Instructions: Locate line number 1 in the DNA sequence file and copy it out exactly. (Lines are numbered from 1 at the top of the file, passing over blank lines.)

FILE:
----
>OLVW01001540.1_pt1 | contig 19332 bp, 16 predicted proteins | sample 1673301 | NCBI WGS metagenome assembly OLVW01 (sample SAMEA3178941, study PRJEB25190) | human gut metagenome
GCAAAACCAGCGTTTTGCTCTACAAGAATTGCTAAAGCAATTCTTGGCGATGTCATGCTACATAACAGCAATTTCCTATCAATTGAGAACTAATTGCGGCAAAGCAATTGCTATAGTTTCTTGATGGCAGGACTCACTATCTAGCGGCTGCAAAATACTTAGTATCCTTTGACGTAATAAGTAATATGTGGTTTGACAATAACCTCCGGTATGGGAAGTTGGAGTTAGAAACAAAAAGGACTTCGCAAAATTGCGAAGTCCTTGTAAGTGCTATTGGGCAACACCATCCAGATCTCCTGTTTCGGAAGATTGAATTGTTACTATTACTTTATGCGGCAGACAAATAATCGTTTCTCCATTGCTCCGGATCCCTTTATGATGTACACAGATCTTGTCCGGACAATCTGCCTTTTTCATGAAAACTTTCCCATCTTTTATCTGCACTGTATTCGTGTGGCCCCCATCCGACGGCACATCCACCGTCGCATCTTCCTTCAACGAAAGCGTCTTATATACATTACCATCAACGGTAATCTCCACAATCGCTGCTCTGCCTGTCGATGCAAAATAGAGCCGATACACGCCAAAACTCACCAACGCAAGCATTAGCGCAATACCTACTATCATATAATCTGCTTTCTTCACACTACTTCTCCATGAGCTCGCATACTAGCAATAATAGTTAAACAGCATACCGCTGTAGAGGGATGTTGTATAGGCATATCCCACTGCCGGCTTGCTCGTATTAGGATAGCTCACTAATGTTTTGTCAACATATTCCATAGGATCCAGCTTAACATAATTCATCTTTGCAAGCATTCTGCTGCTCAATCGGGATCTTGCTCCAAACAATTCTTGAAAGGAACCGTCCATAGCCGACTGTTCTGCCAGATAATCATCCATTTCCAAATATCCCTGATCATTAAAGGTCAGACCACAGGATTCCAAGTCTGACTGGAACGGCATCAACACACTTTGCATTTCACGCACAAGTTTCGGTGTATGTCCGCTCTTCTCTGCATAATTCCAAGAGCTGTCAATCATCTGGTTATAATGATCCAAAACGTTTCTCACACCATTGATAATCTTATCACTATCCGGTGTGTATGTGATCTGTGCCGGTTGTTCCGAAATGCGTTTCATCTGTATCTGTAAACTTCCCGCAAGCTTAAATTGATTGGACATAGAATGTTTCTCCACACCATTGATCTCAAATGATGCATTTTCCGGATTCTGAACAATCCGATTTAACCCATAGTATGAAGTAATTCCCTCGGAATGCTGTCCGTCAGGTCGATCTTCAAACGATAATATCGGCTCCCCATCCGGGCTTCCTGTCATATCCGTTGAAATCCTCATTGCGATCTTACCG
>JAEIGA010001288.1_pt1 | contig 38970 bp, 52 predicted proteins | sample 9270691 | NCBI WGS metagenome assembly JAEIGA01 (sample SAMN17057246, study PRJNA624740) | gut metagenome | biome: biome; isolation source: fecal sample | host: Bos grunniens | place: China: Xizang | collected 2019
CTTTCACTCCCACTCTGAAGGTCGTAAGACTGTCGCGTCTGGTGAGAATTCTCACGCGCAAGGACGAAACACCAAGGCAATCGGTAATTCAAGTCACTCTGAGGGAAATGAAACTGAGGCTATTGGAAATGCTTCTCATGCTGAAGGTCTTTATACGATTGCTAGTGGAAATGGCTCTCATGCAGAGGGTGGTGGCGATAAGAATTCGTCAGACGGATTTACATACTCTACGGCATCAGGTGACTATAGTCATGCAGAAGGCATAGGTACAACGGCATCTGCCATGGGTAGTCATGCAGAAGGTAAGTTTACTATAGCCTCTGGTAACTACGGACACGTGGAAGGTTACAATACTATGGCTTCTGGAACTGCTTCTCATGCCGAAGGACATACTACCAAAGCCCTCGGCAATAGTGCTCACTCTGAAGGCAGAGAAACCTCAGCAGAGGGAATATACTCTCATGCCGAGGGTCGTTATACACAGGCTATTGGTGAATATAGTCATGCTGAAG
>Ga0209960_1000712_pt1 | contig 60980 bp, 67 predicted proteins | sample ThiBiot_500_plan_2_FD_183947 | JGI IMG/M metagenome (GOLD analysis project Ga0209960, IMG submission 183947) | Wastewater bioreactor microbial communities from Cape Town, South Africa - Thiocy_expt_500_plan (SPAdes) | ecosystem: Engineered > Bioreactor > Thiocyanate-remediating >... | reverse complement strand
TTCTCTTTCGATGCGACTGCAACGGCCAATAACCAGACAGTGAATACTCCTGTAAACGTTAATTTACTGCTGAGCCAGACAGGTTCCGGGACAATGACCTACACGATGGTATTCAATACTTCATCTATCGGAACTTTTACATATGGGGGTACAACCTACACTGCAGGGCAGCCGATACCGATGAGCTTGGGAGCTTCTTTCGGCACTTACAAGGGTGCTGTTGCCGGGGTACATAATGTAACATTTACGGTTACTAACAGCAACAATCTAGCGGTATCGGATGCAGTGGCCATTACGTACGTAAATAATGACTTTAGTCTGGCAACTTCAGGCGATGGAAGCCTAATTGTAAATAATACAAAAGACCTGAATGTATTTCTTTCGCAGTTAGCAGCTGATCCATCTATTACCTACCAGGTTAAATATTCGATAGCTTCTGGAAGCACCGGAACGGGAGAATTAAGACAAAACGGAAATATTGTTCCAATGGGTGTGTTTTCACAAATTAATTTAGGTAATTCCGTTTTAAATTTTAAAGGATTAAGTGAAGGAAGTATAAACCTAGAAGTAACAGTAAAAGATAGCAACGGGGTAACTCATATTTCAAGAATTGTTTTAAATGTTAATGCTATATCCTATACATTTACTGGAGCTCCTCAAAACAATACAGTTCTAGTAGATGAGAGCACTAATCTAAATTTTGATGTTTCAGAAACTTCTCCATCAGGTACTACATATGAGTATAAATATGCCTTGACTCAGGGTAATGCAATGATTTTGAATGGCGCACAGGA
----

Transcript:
>OLVW01001540.1_pt1 | contig 19332 bp, 16 predicted proteins | sample 1673301 | NCBI WGS metagenome assembly OLVW01 (sample SAMEA3178941, study PRJEB25190) | human gut metagenome